The Uyghurs of Xinjiang constitute one of the oldest Turkic peoples and the first to be urbanized and to develop a written language and rich intellectual life. As such they are, in a historic and cultural sense, part of Central Asia. The forum discussed how the ongoing crisis in Xinjiang affected Uyghurs, the Central Asian countries, and how Afghanistan, Kazakhstan, Kyrgyzstan, Tajikistan, Turkmenistan and Uzbekistan responded?
Sean R. Roberts, Associate Professor, George Washington University
James Clad, Director, Asian Security Program, American Foreign Policy Council
Ilshat Hassan, President, Uyghur American Association
Moderator: S. Frederick Starr, Chairman, Central Asia-Caucasus Institute at AFPC
Where: Middle East Institute: 1319 18th Street NW, 20036
When: Tuesday, March 26, 2019 from 12:00 - 2:00 pm,
Scroll Down for the Full Recording
The Central Asia-Caucasus Institute presented the Fall's team of Rumsfeld Fellows, emerging leaders from the Caucasus, Afghanistan, Mongolia, and Central Asia - which the alumni themselves have dubbed the 'CAMCA Region.'
At this session, the fellows focused on the role of the regional neighbors and partners in the process of rebuilding Afghanistan. Stability and prosperity in Afghanistan are an important contributor to emerging regionalism in CAMCA and integration of the region in global economy.
Ms. Hadeia Amiry, Special Adviser, National Security Council of Afghanistan
Ms. Anna Sarkisyan, Defense and Security Program, Transparency International Armenia
Mr. Rufat Abbasov, Founding Partner, Synergy Partnership, LLC, Azerbaijan
Ms. Natia Gvenetadze, Head of the Professional and Institutional Development Department,
Defense Institution Building School, Ministry of Defense of Georgia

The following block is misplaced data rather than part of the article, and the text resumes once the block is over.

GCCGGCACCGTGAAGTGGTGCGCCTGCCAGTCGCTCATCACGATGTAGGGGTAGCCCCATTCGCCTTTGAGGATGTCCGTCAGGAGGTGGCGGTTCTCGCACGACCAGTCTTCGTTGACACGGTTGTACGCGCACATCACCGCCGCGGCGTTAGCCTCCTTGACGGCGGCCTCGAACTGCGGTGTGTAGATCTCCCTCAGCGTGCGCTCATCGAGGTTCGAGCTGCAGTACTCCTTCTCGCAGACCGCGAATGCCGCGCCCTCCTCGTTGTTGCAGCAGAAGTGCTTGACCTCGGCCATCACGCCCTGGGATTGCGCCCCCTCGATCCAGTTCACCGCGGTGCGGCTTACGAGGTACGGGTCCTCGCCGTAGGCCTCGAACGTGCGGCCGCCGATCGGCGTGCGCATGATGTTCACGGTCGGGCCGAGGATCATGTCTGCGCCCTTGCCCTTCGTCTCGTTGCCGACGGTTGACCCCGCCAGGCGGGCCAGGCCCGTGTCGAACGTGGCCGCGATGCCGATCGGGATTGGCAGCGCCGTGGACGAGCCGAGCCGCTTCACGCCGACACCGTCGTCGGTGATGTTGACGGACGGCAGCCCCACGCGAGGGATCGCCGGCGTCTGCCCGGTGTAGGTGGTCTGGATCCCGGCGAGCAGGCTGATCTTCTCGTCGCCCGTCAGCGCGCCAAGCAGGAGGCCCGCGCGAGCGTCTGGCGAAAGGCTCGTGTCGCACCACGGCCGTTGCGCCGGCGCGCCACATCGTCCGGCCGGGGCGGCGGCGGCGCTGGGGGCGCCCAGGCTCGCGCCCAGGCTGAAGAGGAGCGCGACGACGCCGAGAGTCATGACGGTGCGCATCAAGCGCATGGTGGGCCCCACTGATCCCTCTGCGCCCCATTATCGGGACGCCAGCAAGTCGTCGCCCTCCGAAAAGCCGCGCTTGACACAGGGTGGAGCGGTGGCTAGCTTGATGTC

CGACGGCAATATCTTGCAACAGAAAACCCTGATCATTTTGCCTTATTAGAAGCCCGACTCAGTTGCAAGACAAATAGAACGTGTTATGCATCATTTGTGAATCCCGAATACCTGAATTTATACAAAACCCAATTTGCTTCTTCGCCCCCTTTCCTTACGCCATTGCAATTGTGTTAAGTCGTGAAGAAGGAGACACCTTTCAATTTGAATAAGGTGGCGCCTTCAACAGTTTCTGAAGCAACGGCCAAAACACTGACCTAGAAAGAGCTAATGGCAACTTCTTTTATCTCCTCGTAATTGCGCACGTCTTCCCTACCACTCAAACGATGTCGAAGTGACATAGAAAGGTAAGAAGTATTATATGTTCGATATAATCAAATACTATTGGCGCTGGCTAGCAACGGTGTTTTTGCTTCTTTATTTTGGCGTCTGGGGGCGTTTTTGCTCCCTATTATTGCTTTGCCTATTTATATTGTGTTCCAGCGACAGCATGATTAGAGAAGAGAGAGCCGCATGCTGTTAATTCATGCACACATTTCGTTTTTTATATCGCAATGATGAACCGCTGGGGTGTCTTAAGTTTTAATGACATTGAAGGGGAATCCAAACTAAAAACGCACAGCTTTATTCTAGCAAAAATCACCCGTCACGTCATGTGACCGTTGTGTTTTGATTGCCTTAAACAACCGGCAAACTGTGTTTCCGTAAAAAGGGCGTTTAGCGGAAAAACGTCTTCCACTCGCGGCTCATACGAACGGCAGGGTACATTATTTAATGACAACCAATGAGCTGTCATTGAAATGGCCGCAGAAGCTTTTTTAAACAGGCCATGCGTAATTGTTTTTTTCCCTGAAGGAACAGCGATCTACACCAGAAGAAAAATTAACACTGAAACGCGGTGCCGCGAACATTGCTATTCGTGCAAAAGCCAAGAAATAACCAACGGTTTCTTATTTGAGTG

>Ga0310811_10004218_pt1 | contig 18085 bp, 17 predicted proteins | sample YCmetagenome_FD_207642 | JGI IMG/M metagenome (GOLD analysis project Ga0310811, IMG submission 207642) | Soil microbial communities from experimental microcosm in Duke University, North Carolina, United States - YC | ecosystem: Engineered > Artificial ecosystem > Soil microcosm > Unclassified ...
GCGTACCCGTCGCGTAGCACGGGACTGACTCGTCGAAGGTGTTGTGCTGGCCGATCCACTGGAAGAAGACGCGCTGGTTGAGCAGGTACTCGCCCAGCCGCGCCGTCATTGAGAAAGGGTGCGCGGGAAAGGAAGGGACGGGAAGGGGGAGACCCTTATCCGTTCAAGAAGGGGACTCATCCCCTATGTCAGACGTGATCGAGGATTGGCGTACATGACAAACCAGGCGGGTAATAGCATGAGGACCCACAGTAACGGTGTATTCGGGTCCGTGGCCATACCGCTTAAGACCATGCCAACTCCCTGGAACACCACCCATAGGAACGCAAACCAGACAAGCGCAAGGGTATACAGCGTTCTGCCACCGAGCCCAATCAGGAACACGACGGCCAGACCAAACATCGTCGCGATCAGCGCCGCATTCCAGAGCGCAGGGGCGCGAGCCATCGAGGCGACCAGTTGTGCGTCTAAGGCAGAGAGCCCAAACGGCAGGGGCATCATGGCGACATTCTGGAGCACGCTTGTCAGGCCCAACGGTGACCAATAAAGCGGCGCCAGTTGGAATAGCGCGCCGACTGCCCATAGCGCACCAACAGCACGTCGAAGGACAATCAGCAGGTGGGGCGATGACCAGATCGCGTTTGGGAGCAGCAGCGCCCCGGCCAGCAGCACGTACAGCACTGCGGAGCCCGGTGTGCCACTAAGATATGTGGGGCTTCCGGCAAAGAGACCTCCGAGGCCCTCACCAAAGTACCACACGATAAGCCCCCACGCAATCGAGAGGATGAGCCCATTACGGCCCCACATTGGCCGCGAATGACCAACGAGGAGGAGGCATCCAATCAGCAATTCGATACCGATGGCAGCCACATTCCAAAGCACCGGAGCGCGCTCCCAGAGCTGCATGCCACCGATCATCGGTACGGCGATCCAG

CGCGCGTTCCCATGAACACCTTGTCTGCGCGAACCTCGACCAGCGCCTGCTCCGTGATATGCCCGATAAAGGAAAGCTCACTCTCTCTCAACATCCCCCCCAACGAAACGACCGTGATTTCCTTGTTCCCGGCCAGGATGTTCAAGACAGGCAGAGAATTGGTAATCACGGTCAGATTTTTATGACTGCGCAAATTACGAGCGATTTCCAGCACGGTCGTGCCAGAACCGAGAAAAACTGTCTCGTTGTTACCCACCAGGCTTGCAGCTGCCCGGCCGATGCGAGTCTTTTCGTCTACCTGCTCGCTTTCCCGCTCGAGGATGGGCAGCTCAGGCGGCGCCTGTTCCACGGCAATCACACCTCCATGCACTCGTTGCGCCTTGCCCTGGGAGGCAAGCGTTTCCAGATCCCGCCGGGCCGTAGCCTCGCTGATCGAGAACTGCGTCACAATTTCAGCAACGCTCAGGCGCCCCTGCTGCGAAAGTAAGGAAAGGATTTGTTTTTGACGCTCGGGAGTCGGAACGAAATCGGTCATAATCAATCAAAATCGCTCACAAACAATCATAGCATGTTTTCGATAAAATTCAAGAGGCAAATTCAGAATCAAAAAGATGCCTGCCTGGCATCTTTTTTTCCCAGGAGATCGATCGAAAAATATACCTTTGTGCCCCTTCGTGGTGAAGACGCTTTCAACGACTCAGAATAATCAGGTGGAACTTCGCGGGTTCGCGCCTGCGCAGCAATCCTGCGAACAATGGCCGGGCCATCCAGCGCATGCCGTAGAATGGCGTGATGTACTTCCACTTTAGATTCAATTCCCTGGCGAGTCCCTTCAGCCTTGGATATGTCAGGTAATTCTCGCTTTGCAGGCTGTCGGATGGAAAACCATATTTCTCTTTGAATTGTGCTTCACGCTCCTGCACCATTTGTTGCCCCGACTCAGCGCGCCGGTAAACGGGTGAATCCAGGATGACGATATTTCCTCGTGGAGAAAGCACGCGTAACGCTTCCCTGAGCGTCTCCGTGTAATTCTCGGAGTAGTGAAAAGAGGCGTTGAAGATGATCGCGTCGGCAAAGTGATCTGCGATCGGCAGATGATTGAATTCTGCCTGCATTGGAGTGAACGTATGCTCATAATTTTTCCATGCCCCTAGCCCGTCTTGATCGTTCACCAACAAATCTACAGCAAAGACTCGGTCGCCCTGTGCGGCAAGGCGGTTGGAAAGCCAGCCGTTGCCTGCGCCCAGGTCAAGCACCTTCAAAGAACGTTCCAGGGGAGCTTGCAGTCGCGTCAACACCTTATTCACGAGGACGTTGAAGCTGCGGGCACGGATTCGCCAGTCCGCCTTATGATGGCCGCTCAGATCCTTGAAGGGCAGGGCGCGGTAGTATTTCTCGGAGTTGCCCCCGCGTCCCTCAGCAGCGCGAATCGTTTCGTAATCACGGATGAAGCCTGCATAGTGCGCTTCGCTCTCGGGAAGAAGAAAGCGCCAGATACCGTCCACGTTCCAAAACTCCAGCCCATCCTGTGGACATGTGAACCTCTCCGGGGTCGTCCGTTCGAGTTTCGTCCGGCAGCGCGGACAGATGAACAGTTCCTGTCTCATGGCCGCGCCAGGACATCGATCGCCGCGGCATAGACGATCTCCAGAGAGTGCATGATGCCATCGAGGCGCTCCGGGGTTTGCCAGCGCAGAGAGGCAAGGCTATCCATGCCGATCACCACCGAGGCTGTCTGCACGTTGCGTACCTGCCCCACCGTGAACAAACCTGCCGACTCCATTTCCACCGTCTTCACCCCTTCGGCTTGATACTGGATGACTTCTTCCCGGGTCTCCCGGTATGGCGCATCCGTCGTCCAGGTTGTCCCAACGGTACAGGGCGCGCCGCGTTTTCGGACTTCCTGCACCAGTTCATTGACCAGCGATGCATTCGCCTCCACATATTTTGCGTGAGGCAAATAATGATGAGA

Mr. Ruslan Kozhakhmetov, Vice-Rector for corporate development, Almaty Management University, Kazakhstan
Mr. Nurlan Kyshtobaev, Partner, GRATA Law Firm, Kyrgyzstan
Mr. Enerelt Batbold, CFO/Director of Finance Department, Mongolian Railways State Owned Shareholding Company
Mr. Munkhnaran Bayarlkhagva, Policy Analyst, National Security Council of Mongolia
Ms. Zarrina Abdulalieva, Country Officer, World Bank Office in Tajikistan
Mr. Malik Mukhitdinov, Program Officer, Japan International Cooperation Agency (JICA), Uzbekistan Representative Office
Ms. Hilola Muminova, Director, Business Development Group, Uzbekistan
Moderator: S. Frederick Starr, Chairman, Central Asia-Caucasus Institute at the American Foreign Policy Council
Where: Middle East Institute: 1319 18th Street NW, 20036
When: Tuesday, November 6, 2018 from 4:00 - 6 pm,
Full Recording Available Below.
Event Summary by Matthew LaFond
On October 24, 2018, the Central Asia-Caucasus Institute (CACI) at the American Foreign Policy Council hosted a Forum entitled, “Can Regionalism Drive Development in Central Asia?”. Speakers included CACI Chairman Frederick Starr, Lead Economist in the World Bank’s Europe and Central Asia Region David M. Gould, and Rohullah Osmani of the Asian Development Bank’s North America Representative Office. CACI Senior Fellow Mamuka Tsereteli moderated the event. During the Forum, the speakers addressed a number of topics, including the history of regionalism in Central Asia, the economic benefits regionalism will bring, and how international institutions such as the World Bank and Asian Development Bank are contributing to economic development.
CACI Chairman Frederick Starr began the Forum by introducing and providing perspective for common misconceptions about regionalism in Central Asia. He started by describing that the inhabitants of Central Asia are descended from two very different but interconnected ways of life: nomadic peoples and sedentary oasis-dwellers. This deep tradition of interdependence demonstrates that the diversity of the Central Asian peoples would not hamper regionalism. Another misconception he addressed was that the Central Asia region encompasses a vast number of different languages and ethnicities. He refuted this with the case of the Fergana Valley, which spreads across Uzbekistan, Kyrgyzstan, and Tajikistan. The valley’s inhabitants freely intermingle and share common cultural features despite their different languages and nationalities. Dr. Starr concluded his presentation with a history of regionalism in Central Asia. He argues that Central Asia’s modern regionalism was actually born under the Soviet Union; during the 1960s-80s, the Central Asia SSRs were intimately coordinated and managed to create a de facto autonomy. Finally, Starr demonstrates that regional elements have continued to exist since the Soviet Union’s dissolution. All five presidents have agreed on renaming the region “Central Asia” and making the region a nuclear-free zone.